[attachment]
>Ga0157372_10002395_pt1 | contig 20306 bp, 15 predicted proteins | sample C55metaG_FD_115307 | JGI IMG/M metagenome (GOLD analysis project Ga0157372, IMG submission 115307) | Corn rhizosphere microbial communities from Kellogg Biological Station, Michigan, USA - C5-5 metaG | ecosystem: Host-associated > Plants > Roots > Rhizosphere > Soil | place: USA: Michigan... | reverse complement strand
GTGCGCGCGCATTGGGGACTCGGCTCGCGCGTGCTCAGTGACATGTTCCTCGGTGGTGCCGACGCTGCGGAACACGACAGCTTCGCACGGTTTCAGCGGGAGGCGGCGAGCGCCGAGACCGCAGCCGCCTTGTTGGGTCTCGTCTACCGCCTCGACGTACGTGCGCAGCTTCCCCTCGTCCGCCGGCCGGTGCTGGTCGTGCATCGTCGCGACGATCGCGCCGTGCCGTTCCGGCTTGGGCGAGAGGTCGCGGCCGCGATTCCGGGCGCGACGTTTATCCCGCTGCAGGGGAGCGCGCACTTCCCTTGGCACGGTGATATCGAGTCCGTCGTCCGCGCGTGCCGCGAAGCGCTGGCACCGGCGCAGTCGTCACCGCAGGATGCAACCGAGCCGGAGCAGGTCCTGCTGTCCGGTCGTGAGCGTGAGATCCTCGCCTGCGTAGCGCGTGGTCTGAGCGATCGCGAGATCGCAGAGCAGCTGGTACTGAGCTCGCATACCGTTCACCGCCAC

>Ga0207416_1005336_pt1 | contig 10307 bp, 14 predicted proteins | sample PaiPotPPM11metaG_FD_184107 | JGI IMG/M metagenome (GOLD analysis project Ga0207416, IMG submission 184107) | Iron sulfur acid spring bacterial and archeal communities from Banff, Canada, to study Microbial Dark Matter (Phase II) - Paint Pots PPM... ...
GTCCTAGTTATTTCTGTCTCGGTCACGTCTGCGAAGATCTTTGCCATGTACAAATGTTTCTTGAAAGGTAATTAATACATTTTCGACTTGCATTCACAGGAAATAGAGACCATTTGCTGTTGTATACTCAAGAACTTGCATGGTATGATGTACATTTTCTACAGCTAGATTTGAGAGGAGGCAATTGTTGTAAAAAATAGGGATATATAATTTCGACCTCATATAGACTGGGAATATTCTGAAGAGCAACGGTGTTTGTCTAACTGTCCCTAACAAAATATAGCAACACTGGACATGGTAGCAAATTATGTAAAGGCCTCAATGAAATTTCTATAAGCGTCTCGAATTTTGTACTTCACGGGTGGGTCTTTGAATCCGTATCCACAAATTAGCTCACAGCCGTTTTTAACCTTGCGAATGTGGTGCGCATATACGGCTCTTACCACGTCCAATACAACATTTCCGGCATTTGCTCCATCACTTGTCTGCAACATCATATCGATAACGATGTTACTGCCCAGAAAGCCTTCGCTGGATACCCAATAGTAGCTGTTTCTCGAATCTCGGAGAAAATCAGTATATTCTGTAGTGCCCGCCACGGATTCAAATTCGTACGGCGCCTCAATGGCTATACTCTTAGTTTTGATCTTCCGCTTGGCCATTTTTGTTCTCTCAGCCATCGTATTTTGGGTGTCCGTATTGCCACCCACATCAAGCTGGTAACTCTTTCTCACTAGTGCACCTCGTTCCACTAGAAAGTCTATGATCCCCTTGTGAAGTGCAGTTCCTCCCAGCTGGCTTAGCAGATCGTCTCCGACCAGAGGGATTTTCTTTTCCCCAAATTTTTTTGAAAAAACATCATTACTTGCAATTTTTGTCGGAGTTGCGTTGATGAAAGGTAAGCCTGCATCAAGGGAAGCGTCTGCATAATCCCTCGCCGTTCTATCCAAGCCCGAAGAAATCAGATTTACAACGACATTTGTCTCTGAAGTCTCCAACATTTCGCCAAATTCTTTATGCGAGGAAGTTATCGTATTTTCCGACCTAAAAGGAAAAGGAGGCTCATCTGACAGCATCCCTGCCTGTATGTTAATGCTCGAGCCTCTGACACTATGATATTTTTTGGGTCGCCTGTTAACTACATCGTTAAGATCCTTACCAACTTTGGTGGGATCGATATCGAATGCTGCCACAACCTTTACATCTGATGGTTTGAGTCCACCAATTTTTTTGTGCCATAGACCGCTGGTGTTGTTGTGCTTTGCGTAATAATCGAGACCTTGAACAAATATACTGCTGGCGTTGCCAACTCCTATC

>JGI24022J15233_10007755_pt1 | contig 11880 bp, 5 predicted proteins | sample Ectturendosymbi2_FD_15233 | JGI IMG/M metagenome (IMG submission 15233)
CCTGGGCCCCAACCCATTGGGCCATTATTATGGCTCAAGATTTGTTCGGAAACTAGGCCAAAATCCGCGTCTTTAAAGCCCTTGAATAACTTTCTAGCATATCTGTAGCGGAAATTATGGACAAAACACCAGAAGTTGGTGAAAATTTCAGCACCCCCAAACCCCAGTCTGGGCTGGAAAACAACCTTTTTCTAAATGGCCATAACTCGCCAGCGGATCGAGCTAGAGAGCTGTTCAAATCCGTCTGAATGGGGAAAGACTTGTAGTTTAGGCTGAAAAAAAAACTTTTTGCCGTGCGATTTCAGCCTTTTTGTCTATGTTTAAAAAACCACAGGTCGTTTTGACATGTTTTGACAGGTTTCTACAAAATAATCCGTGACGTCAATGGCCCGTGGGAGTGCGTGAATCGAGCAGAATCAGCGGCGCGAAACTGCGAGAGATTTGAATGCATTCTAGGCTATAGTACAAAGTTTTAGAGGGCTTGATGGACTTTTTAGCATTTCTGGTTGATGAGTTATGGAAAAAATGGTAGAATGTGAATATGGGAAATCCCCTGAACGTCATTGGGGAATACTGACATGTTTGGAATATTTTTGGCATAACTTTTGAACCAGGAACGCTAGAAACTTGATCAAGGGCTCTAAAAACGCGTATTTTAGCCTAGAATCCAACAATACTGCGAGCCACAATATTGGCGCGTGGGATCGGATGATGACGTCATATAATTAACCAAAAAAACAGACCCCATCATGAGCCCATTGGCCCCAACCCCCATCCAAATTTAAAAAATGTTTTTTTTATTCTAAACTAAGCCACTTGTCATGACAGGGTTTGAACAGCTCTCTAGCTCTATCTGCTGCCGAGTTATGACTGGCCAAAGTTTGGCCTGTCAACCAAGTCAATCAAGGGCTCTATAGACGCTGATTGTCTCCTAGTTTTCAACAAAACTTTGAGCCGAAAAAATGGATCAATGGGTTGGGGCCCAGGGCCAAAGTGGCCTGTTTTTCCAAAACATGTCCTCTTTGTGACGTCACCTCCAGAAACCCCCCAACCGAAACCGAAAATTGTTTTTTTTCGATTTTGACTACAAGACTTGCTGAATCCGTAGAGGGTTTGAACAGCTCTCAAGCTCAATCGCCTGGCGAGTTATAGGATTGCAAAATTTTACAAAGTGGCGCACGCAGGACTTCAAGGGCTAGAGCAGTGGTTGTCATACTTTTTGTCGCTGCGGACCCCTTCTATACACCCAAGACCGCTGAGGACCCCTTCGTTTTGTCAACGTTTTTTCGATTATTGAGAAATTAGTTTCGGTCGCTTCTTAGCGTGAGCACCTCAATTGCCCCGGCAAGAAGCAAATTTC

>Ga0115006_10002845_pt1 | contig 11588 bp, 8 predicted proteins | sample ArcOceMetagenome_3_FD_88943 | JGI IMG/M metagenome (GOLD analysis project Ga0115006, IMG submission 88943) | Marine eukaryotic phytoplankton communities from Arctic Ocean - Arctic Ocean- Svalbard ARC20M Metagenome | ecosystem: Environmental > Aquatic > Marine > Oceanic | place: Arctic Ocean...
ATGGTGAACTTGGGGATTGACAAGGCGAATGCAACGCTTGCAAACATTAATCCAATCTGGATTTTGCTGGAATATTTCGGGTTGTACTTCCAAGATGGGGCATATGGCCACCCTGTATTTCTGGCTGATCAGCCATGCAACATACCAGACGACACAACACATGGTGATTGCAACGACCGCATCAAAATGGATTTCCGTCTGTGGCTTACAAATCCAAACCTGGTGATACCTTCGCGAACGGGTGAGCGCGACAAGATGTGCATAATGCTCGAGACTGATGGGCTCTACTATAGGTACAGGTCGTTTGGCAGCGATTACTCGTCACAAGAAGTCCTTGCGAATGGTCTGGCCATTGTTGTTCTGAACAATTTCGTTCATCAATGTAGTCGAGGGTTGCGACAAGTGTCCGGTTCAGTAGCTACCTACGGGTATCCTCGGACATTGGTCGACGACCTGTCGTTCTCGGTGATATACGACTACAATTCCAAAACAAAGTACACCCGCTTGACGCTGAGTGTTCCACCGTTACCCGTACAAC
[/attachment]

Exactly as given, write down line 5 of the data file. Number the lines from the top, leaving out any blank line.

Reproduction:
>JGI24022J15233_10007755_pt1 | contig 11880 bp, 5 predicted proteins | sample Ectturendosymbi2_FD_15233 | JGI IMG/M metagenome (IMG submission 15233)